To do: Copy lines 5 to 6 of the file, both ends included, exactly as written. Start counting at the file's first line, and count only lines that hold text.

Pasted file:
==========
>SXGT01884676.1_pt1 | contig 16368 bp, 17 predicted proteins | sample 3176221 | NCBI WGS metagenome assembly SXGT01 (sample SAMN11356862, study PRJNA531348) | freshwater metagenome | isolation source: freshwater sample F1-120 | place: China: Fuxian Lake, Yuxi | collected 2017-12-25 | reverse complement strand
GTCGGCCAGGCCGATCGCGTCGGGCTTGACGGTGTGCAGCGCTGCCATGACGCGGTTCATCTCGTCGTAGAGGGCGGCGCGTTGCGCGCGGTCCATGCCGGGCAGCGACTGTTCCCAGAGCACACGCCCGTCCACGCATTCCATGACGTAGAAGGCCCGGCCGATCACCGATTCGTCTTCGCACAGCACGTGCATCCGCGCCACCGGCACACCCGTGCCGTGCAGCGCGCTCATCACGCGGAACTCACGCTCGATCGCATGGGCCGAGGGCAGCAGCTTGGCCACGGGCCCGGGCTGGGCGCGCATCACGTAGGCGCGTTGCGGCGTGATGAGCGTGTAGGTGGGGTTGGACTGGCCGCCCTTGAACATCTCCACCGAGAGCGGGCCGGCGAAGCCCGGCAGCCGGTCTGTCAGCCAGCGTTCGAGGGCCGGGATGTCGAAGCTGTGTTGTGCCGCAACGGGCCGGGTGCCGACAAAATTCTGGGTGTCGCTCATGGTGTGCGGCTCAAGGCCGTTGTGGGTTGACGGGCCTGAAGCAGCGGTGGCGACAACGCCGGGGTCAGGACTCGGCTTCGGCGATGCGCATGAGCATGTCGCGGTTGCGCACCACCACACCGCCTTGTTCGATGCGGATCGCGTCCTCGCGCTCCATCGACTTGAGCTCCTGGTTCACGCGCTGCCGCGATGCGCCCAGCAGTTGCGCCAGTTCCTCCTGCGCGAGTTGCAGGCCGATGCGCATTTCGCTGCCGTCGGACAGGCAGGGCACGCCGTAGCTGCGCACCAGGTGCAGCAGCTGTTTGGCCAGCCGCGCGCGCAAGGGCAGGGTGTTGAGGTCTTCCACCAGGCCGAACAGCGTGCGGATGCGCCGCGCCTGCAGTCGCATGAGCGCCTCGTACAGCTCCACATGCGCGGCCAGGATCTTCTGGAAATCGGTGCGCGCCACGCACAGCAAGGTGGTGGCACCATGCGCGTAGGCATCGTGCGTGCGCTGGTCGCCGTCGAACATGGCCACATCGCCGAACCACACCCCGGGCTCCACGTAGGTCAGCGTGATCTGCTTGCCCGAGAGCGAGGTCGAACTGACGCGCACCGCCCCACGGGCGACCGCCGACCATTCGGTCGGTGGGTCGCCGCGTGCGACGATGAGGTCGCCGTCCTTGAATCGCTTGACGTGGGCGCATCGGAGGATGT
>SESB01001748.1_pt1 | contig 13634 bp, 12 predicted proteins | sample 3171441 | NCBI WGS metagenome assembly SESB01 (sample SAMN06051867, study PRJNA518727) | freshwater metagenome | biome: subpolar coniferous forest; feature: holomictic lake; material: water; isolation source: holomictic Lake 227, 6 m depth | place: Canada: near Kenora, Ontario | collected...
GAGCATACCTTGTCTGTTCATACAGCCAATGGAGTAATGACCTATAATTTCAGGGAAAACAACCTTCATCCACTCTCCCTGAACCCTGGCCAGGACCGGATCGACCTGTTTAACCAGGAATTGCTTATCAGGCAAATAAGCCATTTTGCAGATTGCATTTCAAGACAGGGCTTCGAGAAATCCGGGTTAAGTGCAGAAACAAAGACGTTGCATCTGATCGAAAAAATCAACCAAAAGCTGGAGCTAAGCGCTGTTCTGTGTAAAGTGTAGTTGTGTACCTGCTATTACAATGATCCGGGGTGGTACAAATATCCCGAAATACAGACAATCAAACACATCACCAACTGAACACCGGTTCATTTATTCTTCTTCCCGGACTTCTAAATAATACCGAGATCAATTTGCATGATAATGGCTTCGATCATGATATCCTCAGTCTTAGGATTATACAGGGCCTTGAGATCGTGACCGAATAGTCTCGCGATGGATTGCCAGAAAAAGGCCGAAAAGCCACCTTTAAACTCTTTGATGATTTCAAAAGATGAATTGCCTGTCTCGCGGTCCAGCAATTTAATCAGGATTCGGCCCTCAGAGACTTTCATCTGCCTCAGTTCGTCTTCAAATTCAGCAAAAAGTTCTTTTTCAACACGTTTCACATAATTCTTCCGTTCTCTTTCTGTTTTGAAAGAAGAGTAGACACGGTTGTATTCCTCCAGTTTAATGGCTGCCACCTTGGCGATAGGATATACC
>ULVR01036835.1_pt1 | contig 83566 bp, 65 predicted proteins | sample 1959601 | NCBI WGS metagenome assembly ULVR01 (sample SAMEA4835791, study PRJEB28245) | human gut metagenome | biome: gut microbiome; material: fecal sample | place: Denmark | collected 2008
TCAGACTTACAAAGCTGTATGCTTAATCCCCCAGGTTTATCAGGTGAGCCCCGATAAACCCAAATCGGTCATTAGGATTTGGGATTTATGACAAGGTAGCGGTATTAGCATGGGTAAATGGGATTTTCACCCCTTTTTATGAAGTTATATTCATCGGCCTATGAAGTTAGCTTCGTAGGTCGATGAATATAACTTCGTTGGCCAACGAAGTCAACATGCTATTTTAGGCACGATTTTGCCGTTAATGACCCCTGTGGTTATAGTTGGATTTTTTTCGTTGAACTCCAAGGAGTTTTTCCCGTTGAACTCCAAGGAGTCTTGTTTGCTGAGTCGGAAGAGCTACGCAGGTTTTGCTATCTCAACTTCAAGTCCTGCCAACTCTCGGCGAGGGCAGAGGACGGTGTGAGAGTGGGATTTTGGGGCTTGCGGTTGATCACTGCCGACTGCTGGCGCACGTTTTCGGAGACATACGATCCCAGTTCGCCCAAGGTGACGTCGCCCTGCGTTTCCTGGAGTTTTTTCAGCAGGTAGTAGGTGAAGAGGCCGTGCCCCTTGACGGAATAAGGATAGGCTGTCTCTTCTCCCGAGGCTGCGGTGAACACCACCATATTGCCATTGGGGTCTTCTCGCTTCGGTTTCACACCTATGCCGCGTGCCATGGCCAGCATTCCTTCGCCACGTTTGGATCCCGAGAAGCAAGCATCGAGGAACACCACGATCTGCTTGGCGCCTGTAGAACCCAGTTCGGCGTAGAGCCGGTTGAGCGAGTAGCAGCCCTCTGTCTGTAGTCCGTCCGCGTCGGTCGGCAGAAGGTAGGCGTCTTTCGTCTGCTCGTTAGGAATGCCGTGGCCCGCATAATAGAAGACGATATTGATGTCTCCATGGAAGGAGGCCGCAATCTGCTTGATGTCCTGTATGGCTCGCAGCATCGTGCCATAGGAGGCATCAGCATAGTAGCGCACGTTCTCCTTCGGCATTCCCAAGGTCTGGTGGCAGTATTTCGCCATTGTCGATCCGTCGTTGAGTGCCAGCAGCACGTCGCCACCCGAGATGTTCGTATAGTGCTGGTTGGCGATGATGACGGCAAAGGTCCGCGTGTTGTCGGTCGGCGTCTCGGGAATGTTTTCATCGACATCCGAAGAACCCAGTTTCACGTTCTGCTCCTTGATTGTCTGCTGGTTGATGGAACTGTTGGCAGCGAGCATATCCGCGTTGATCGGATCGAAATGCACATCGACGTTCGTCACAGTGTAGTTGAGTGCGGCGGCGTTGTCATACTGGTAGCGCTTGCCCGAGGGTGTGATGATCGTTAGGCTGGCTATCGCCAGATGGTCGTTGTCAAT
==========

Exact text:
>ULVR01036835.1_pt1 | contig 83566 bp, 65 predicted proteins | sample 1959601 | NCBI WGS metagenome assembly ULVR01 (sample SAMEA4835791, study PRJEB28245) | human gut metagenome | biome: gut microbiome; material: fecal sample | place: Denmark | collected 2008
TCAGACTTACAAAGCTGTATGCTTAATCCCCCAGGTTTATCAGGTGAGCCCCGATAAACCCAAATCGGTCATTAGGATTTGGGATTTATGACAAGGTAGCGGTATTAGCATGGGTAAATGGGATTTTCACCCCTTTTTATGAAGTTATATTCATCGGCCTATGAAGTTAGCTTCGTAGGTCGATGAATATAACTTCGTTGGCCAACGAAGTCAACATGCTATTTTAGGCACGATTTTGCCGTTAATGACCCCTGTGGTTATAGTTGGATTTTTTTCGTTGAACTCCAAGGAGTTTTTCCCGTTGAACTCCAAGGAGTCTTGTTTGCTGAGTCGGAAGAGCTACGCAGGTTTTGCTATCTCAACTTCAAGTCCTGCCAACTCTCGGCGAGGGCAGAGGACGGTGTGAGAGTGGGATTTTGGGGCTTGCGGTTGATCACTGCCGACTGCTGGCGCACGTTTTCGGAGACATACGATCCCAGTTCGCCCAAGGTGACGTCGCCCTGCGTTTCCTGGAGTTTTTTCAGCAGGTAGTAGGTGAAGAGGCCGTGCCCCTTGACGGAATAAGGATAGGCTGTCTCTTCTCCCGAGGCTGCGGTGAACACCACCATATTGCCATTGGGGTCTTCTCGCTTCGGTTTCACACCTATGCCGCGTGCCATGGCCAGCATTCCTTCGCCACGTTTGGATCCCGAGAAGCAAGCATCGAGGAACACCACGATCTGCTTGGCGCCTGTAGAACCCAGTTCGGCGTAGAGCCGGTTGAGCGAGTAGCAGCCCTCTGTCTGTAGTCCGTCCGCGTCGGTCGGCAGAAGGTAGGCGTCTTTCGTCTGCTCGTTAGGAATGCCGTGGCCCGCATAATAGAAGACGATATTGATGTCTCCATGGAAGGAGGCCGCAATCTGCTTGATGTCCTGTATGGCTCGCAGCATCGTGCCATAGGAGGCATCAGCATAGTAGCGCACGTTCTCCTTCGGCATTCCCAAGGTCTGGTGGCAGTATTTCGCCATTGTCGATCCGTCGTTGAGTGCCAGCAGCACGTCGCCACCCGAGATGTTCGTATAGTGCTGGTTGGCGATGATGACGGCAAAGGTCCGCGTGTTGTCGGTCGGCGTCTCGGGAATGTTTTCATCGACATCCGAAGAACCCAGTTTCACGTTCTGCTCCTTGATTGTCTGCTGGTTGATGGAACTGTTGGCAGCGAGCATATCCGCGTTGATCGGATCGAAATGCACATCGACGTTCGTCACAGTGTAGTTGAGTGCGGCGGCGTTGTCATACTGGTAGCGCTTGCCCGAGGGTGTGATGATCGTTAGGCTGGCTATCGCCAGATGGTCGTTGTCAAT